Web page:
The Wall Wants to Know: What Keeps You Awake at Night?

By: Kelsey Schurer in Event Experiences
on May 7th, 2020

At the origin of the United by COVID virtual wall, our RTC community was asked the question, “What has hold of you during this time of uncertainty?” Of course, the context around the question was concerning COVID-19, including our anxieties, our fears, our guilty joys or relief. But the question begged for more than just the act of resurfacing thoughts, and I began to think deeper on the idea.

What keeps you awake at night, has hold of you, and won’t let go?

I have talked to multiple people during this pandemic who say that they are dreaming vividly right now. It is as if their subconscious was trying to tell them something: trying—it seems—to wake them up. From post-apocalyptic nightmares to dreams of forever interacting with others six feet apart, vivid dreams brought on by coronavirus have been documented by Time magazine, National Geographic, Good Housekeeping, and the New York Times, to name a few. And these collective, pandemic-induced dreams haven’t gone away! It seems our subconscious still has a lot left to say that’s keeping us awake at night.

Some of these thoughts that keep us awake have been turned into hand-drawn images on the United by COVID virtual wall. These images are a blend of both confession and validation. One goes to the wall to anonymously confess what has a hold of them. Some of these thoughts are nightmarish: I was sick. I’m scared to hug and kiss my family when I get to see them again in person. Some thoughts are battling the shame that comes with helplessness: Having so much while so many have so little. Some thoughts are defiantly joyous: I actually feel more connected than ever! Some are relieved: I needed this time to rest.

The validation comes from the looking glass—the computer screens of others also contributing to the virtual wall. When I go to unitedbycovid.com, I can see myself—my friends and family—reflected back at me in another’s words:

I feel so helpless sitting in my house while society collapses around me.

I’m thinking of my family; the ones that are close, the ones that have moved away & those that are a memory.

When this is over, what if we learned nothing?

Universally, to confess is to be cleansed. And I find this instance to be no different—when I read these confessions on the wall, I feel cleansed of my own fears. My anxieties. My thoughts. My bad dreams.

Instead, I am comforted by voices of strangers, who in turn are no longer strangers but united as friends. And though the wall has dark thoughts, guilty thoughts, kind thoughts, and thoughts of rage, the wall also holds a space for comfort and hope. If you browse the wall, you’ll often find that our collective thoughts are advocating for a change, a cleansing, a transformation of both society and self.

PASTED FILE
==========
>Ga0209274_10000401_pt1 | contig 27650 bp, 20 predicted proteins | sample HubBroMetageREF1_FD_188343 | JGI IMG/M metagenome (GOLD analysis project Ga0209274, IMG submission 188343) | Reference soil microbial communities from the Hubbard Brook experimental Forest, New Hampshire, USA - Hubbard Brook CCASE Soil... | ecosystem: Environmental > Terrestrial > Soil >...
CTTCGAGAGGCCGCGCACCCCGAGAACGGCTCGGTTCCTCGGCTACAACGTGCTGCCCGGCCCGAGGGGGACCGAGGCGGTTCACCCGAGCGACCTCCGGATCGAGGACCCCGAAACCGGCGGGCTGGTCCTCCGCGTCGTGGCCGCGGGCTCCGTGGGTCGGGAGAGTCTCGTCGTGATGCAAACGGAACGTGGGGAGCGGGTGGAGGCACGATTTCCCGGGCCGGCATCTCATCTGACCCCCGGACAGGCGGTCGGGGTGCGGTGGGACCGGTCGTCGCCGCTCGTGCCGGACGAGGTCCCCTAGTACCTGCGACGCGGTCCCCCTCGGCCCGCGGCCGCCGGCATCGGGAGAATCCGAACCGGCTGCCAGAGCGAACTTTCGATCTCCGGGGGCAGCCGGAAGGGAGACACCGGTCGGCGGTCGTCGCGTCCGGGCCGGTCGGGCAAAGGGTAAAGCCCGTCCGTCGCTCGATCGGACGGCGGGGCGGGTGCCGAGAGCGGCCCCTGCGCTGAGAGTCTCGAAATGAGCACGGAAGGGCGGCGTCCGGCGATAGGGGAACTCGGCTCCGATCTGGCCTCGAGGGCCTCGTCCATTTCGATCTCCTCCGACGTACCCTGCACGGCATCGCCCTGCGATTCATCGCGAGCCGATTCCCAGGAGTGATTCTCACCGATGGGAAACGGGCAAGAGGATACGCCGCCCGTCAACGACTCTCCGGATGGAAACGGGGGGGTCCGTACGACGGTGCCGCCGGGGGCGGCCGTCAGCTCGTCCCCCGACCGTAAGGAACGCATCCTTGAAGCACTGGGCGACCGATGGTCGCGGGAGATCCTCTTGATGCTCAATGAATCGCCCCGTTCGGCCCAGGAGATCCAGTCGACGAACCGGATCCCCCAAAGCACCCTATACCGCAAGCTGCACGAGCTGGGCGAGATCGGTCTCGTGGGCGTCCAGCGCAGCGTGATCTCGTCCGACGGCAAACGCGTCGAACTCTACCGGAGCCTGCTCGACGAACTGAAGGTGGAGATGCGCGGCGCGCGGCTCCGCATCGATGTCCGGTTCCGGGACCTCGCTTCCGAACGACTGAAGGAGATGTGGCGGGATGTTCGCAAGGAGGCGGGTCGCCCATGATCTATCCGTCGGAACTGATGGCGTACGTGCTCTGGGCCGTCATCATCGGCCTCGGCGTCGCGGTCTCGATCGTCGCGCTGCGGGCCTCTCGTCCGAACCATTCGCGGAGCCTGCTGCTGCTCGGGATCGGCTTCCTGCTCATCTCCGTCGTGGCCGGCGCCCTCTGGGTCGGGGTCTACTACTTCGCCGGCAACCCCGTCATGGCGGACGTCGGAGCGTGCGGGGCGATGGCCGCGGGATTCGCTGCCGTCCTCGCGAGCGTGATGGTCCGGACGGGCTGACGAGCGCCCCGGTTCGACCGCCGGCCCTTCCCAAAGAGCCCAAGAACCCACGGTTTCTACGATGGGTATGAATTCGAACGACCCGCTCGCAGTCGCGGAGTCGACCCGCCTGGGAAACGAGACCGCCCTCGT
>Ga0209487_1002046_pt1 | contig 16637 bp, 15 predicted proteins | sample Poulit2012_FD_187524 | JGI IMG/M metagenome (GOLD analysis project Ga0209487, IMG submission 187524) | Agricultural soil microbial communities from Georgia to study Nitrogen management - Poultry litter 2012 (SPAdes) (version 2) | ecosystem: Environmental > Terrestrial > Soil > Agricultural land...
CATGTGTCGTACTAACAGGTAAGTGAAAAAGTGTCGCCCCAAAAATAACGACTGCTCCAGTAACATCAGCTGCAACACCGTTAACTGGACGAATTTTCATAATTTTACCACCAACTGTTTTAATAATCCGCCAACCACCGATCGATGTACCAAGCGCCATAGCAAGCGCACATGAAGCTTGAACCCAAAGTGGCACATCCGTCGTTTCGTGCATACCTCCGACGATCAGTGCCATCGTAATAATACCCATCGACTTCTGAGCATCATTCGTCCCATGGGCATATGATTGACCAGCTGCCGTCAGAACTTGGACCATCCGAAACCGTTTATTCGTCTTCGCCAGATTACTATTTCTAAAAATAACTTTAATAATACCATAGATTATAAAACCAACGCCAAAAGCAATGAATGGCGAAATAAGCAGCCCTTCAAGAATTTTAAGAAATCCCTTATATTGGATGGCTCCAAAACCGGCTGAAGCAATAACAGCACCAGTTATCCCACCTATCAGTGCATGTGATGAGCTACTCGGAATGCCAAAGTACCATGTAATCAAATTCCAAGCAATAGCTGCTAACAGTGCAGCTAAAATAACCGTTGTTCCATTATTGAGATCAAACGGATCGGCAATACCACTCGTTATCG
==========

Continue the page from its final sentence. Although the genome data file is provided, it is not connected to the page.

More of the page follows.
This too shall pass, and I will be better for it.

Recently, my friend and I sat around the glass-top kitchen table on a weeknight. Drinks in hand, we chatted about our days in quarantine. We had both had been quarantined safely among our separate houses, only visiting with each other.

The conversation bounced around a bit, landing—interestingly enough—on the concept of dreams influencing our actions. My friend mentioned that she used to sleep naked, until she began to have these reoccurring dreams of being naked in public places. Suddenly, in dreamscape, she’d look down and notice she was completely naked in front of everyone. These dreams were silly, obviously, but they happened over and over again, so often that they bothered her. She began to dread going to sleep because of the dreams.

Finally, the constant dreams became too much. She found herself naked in the grocery store. Naked at work. Naked at the movies, standing in line to buy a bucket of popcorn! She had to stop these dreams from happening—she was desperate to change her current state of mind. And so, simply enough, she changed her old ways and started wearing modest pajamas to bed.

If you can believe it—the very night she wore clothes while sleeping, her subconscious was comforted, and the dreams ceased.

Moral of the story: it is often the simplest things that bring us immeasurable comfort.

It might seem silly as a dream to go to the wall and give up your thoughts. But trust this process of confession. Let go of this thing that’s held you down for days or weeks or months—your own naked dream—and unleash a vast sense of relief.

Look forward to the next time you arrive at the wall and see your words transformed. You might be surprised at the comfort you find in the voices you are surrounded by. The simple fact that you are not alone.